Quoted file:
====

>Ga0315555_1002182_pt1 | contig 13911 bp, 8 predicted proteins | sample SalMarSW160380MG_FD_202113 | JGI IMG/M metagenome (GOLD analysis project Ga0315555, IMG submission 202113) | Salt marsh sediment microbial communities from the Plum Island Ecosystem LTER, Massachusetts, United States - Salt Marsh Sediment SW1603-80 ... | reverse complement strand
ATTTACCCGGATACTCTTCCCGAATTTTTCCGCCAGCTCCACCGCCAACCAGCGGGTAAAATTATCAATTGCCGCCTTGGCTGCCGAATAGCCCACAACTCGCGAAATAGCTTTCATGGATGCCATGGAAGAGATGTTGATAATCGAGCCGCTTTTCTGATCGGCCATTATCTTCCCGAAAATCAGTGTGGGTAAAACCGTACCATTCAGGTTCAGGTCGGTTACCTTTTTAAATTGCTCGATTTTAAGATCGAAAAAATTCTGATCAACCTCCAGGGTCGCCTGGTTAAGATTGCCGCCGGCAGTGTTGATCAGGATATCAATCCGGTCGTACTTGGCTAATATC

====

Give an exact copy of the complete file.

>Ga0315555_1002182_pt1 | contig 13911 bp, 8 predicted proteins | sample SalMarSW160380MG_FD_202113 | JGI IMG/M metagenome (GOLD analysis project Ga0315555, IMG submission 202113) | Salt marsh sediment microbial communities from the Plum Island Ecosystem LTER, Massachusetts, United States - Salt Marsh Sediment SW1603-80 ... | reverse complement strand
ATTTACCCGGATACTCTTCCCGAATTTTTCCGCCAGCTCCACCGCCAACCAGCGGGTAAAATTATCAATTGCCGCCTTGGCTGCCGAATAGCCCACAACTCGCGAAATAGCTTTCATGGATGCCATGGAAGAGATGTTGATAATCGAGCCGCTTTTCTGATCGGCCATTATCTTCCCGAAAATCAGTGTGGGTAAAACCGTACCATTCAGGTTCAGGTCGGTTACCTTTTTAAATTGCTCGATTTTAAGATCGAAAAAATTCTGATCAACCTCCAGGGTCGCCTGGTTAAGATTGCCGCCGGCAGTGTTGATCAGGATATCAATCCGGTCGTACTTGGCTAATATC